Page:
Government rewards barbarity

Australia’s special military forces will enjoy an additional $3 billion in funding over the next two decades as part of the government’s commitment to spending 2 percent of GDP on “defence” by 2021. The combined military will receive an extra $200 billion in funding over the next 10 years. This is the largest increase in defence funding outside of war since the colonisation of Australia. Labor has gone on record supporting the increase.

In the 2019-20 budget, defence was allocated $32.24 billion. Compare this to government schools, allocated $8.3 billion, or the National Disability Insurance Scheme, which has been underfunded by $1.6 billion. Or the less than half a billion that will be spent on youth mental health and suicide prevention, despite the shocking rise in the number of Indigenous children killing themselves over the past year.

The boost for the SAS – the special operations section of the Australian Defence Force – was announced as an inquiry into the misconduct of Australian special forces during the war in Afghanistan continued in Kabul this month. Defence spokespeople have steadfastly refused to comment on the investigation, which began in 2016. But hundreds of pages of internal defence documents leaked to the ABC provide some insights into the atrocities committed by Australian troops.

The “Afghan Files” contain formal reports of at least 10 incidents in which SAS soldiers unlawfully shot and killed children and unarmed men. The problems became so widespread that senior officers warned that the SAS had developed a dangerous “warrior culture”. Internal investigators also described soldiers as “desensitised” and experiencing a “drift in values”.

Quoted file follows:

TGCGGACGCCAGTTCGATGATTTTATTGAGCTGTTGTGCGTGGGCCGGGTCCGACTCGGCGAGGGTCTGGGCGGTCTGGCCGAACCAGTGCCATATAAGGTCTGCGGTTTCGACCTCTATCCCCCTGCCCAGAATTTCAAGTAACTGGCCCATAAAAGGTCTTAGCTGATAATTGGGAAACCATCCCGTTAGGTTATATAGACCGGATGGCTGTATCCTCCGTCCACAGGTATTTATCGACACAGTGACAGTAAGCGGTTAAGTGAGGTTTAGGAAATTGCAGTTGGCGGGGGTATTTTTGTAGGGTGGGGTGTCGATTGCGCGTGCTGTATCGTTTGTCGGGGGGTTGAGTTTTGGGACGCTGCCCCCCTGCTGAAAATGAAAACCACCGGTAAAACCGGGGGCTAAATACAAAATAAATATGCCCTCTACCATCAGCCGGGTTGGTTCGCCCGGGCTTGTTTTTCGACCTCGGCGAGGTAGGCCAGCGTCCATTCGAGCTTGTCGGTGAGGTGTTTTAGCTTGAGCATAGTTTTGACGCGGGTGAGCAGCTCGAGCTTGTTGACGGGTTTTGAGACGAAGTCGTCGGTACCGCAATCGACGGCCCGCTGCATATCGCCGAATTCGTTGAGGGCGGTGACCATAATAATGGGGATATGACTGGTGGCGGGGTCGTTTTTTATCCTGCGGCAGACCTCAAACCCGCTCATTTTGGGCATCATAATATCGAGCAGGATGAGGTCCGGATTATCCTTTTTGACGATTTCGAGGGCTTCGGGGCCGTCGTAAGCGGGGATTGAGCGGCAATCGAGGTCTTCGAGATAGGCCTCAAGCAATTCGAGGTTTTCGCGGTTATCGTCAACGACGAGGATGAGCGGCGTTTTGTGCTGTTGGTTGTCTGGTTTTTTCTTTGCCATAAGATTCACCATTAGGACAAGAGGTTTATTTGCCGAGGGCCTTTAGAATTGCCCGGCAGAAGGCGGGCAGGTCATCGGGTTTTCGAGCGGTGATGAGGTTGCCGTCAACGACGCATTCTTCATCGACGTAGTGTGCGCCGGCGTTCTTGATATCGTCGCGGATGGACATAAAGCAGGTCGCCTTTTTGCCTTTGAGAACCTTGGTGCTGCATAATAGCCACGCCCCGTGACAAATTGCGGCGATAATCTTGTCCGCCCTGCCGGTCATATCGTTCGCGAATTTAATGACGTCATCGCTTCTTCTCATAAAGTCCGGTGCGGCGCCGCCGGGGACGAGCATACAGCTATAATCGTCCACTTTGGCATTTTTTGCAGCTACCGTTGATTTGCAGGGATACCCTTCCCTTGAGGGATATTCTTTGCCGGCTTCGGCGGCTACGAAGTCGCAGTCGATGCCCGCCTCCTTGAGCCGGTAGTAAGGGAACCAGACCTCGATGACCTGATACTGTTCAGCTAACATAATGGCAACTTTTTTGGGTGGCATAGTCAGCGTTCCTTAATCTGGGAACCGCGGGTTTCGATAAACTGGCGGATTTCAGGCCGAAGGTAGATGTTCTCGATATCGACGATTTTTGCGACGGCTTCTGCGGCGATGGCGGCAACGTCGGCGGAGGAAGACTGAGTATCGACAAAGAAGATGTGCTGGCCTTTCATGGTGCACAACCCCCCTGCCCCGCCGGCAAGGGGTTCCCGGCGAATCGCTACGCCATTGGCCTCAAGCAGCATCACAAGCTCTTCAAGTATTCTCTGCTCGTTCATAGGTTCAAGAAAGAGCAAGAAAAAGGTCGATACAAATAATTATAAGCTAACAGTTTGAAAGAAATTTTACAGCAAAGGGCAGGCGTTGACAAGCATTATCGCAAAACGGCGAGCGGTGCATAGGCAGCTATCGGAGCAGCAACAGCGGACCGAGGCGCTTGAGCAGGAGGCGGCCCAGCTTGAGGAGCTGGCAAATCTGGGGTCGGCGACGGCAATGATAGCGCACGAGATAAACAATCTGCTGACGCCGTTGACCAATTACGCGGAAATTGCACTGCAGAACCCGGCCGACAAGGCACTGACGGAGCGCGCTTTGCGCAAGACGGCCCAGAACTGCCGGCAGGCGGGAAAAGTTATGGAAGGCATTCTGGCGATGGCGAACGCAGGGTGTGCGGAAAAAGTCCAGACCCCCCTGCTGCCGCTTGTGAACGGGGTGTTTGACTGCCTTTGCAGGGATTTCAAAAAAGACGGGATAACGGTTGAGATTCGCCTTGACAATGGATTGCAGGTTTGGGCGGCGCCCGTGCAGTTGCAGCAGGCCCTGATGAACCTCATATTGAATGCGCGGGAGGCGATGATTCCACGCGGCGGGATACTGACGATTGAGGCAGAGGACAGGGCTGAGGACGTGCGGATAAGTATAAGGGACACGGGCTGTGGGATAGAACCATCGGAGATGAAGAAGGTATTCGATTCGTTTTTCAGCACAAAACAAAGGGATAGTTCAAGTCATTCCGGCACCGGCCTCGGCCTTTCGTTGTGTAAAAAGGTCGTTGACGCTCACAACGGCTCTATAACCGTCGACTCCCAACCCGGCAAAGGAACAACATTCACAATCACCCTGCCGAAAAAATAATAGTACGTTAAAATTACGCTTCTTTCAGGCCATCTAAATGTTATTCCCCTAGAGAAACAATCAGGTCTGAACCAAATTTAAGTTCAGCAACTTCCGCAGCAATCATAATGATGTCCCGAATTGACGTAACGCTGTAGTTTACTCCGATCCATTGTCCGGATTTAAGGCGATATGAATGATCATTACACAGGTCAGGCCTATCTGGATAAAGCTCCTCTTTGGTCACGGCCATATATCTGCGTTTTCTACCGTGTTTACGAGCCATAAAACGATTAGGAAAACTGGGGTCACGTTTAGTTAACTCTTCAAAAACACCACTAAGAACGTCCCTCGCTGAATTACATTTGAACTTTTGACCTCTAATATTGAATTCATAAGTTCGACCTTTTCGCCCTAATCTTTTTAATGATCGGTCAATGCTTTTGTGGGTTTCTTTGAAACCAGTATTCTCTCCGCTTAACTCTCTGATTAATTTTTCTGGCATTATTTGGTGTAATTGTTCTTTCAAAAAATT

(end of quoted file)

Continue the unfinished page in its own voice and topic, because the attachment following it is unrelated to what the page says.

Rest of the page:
In one incident, a 13-year-old boy fetching water from a well was shot in the back of the neck. Another report detailed an unarmed man and his 6-year-old son being killed by SAS soldiers during a house raid. 

The initial response to these crimes from the top brass in the defence hierarchy was to issue a series of memos instructing soldiers to make sure Afghans were “directly participating in hostilities” before shooting them. The Morrison government’s response to these atrocities has been to reward the SAS with an extra $3 billion to buy new killing machines and body armour, which can only make them feel even more like invincible warriors.

For those who are battling to survive on Newstart payments that are below the poverty line, there is no such boost in sight. Morrison described the $277.85 a week Newstart allowance as “modest” and said last month that he had no plans to engage in “unfunded empathy”. By contrast, Morrison described his $3 billion boost to SAS funding as “one of the most important investments that I can make as a prime minister ... to keep Australians safe”.